Nutritional ecology of a marine teleost : maternal maturation diets affect egg and larval composition of Southern Flounder (Paralichthys lethostigma)

Date
2021-12-03
Authors
Bailey, Hunter Scott
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Abstract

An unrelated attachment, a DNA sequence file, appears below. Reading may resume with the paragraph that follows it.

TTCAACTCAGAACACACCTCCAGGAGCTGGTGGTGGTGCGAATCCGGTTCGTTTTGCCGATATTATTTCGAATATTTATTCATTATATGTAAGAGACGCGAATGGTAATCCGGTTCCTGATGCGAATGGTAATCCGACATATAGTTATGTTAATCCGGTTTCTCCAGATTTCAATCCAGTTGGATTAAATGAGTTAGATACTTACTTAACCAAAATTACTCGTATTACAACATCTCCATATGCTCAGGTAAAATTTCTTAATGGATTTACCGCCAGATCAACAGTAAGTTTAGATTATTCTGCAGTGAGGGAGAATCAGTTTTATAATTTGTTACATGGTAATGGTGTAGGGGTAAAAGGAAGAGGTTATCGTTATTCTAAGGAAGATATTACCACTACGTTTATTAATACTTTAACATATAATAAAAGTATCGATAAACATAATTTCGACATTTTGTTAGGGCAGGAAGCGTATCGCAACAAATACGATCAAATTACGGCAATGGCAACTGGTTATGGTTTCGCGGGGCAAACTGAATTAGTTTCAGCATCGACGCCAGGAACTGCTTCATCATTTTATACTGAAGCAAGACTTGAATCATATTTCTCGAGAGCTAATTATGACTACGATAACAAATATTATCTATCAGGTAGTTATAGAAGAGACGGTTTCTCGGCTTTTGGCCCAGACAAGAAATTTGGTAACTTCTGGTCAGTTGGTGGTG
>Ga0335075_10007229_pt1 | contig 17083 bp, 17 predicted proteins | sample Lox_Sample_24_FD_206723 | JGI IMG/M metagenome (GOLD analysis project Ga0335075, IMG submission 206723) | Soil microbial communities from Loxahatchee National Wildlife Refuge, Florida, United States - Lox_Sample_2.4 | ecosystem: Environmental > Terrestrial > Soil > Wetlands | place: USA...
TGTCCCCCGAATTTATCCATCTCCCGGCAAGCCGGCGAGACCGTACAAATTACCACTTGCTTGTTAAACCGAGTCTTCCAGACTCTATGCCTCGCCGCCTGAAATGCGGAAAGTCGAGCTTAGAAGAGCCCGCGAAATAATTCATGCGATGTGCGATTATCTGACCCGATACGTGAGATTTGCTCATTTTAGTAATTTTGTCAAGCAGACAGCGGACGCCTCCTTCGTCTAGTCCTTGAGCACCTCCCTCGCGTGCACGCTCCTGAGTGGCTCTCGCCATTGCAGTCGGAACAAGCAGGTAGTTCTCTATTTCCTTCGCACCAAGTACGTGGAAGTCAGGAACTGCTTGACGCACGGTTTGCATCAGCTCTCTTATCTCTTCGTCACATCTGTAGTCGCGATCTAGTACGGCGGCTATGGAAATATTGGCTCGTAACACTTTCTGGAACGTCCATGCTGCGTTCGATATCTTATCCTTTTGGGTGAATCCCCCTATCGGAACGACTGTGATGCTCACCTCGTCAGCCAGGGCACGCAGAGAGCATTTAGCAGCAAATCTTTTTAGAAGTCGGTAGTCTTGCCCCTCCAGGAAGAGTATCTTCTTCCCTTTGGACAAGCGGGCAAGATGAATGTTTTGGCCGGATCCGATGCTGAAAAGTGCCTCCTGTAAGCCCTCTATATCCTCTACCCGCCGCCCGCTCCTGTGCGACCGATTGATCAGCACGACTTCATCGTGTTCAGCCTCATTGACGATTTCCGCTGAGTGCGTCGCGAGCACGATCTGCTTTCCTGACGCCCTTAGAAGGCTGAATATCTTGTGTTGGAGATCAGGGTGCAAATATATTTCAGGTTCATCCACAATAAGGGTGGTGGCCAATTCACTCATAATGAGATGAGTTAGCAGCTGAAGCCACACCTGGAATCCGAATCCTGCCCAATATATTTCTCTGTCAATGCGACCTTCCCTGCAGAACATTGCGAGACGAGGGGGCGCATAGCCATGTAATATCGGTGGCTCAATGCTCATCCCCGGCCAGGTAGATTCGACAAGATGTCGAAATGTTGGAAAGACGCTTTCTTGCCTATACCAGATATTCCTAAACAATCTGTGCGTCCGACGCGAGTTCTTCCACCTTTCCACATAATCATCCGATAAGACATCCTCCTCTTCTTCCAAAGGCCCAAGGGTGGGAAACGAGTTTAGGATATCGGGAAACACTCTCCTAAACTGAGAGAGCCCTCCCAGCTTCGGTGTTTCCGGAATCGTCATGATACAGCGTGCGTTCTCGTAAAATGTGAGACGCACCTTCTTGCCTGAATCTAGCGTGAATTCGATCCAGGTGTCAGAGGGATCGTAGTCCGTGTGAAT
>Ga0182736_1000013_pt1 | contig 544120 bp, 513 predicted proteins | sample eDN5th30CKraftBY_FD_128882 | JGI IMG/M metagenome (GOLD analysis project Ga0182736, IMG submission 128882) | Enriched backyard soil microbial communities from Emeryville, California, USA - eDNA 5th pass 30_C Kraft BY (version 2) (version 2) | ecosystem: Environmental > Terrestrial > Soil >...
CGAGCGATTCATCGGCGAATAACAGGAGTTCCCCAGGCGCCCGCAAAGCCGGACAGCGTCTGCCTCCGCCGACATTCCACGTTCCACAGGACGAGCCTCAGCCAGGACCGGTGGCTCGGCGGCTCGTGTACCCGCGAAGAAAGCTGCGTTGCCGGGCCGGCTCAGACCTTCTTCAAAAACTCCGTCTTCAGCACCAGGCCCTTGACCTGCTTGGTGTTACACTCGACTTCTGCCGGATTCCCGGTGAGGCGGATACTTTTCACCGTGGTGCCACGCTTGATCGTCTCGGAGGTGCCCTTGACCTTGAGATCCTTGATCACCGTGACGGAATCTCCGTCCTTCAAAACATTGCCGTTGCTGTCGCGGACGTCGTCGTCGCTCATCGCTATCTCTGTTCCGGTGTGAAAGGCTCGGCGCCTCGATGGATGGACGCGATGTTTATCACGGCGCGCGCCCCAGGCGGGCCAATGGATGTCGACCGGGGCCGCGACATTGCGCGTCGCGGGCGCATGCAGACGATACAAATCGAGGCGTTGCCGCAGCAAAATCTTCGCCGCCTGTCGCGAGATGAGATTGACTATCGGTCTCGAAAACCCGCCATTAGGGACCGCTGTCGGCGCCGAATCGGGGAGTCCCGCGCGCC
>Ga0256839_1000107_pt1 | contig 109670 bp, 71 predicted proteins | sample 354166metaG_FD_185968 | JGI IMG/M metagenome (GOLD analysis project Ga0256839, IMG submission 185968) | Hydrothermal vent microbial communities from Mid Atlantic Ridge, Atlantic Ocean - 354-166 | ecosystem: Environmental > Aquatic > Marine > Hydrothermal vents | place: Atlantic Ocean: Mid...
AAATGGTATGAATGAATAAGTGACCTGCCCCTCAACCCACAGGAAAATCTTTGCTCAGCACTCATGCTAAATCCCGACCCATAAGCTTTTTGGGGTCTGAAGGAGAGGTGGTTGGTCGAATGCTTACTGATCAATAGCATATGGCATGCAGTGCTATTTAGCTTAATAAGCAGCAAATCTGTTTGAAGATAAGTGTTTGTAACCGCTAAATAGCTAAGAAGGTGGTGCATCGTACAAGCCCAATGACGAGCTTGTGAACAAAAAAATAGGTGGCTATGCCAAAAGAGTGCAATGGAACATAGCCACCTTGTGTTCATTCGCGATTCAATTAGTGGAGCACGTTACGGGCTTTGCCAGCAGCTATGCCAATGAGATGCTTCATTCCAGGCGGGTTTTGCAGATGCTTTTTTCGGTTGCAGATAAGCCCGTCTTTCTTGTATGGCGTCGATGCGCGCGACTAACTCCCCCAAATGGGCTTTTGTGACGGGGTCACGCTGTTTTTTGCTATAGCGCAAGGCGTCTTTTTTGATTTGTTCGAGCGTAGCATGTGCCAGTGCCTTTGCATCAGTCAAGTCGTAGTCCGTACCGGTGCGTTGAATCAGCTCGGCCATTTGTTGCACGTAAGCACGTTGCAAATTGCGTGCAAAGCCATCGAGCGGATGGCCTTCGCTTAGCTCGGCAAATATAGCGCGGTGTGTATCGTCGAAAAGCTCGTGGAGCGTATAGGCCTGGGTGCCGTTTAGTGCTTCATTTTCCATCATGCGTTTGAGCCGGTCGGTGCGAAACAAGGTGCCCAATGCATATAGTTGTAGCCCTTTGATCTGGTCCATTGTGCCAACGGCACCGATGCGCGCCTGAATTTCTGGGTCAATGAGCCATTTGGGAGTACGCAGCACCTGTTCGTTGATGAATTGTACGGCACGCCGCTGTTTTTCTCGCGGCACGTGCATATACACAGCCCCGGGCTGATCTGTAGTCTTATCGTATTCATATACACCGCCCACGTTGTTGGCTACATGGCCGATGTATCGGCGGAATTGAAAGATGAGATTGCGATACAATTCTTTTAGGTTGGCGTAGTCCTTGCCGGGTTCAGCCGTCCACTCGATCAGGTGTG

Maternally derived nutrients in marine fish yolk play important roles in early larval development. A principal subclass of these nutrients is fatty acids (FAs), which are involved in a variety of key physiological processes related to gene regulation, cellular membrane structure, and energy production. FAs residing in yolk are acquired from maternal sources either immediately prior to spawning (income breeders) or through somatic reserves established from dietary intake well-before spawning (capital breeders). The FA composition of eggs has been previously linked to measures of egg quality and subsequent larval quality. A study was conducted to determine how changes in maturation diets fed to Southern Flounder affect egg composition and egg quality. Differences in egg composition were assessed from broodstock populations fed one of four different diets using gas chromatography. It was found that levels of 20 of 27 FAs measured in eggs had direct positive relationships with amounts of the same FA in the maternal diet when the maternal diet changed at least 16 weeks before spawning. Among the egg quality metrics measured, hatching rate and larval hatching length were most sensitive to differences in maternal diet that produced compositional changes in eggs. A second study had two objectives, to: (1) investigate the relationships among egg and larval composition and maternal diet and egg composition for effects of metabolic programming; and (2) determine how FA composition of the larval body affects larval performance in ecologically relevant survival skills (e.g., routine swimming and predator evasion). Eggs and larvae from the first study were reared until two distinct developmental stages (15- and 35-days post-hatching, dph) and larvae were used in performance assays at each stage. Several FAs found to have direct diet-egg relationships in the first study were found to affect larval body composition at 15-dph (16:1ω7, 20:4ω6, 20:1ω9) and 35-dph (18:1ω7, 20:1ω9, 22:5ω3, 22:6ω3:20:4ω6). Since larvae were all fed the same high-quality diet, the presence of differences in body FA composition in 15- and 35-dph larvae suggests that maternal diet alters egg composition which, in turn, affects lipid metabolism in the larvae, a process known as nutritional programming. Further, several significant relationships were observed between these FAs and larval performance metrics. These studies suggest that maternal diet can have important consequences for egg and larval quality in hatchery settings even when larval diet is of high-quality and proposes several candidate FAs for future studies investigating nutritional programming in Southern Flounder

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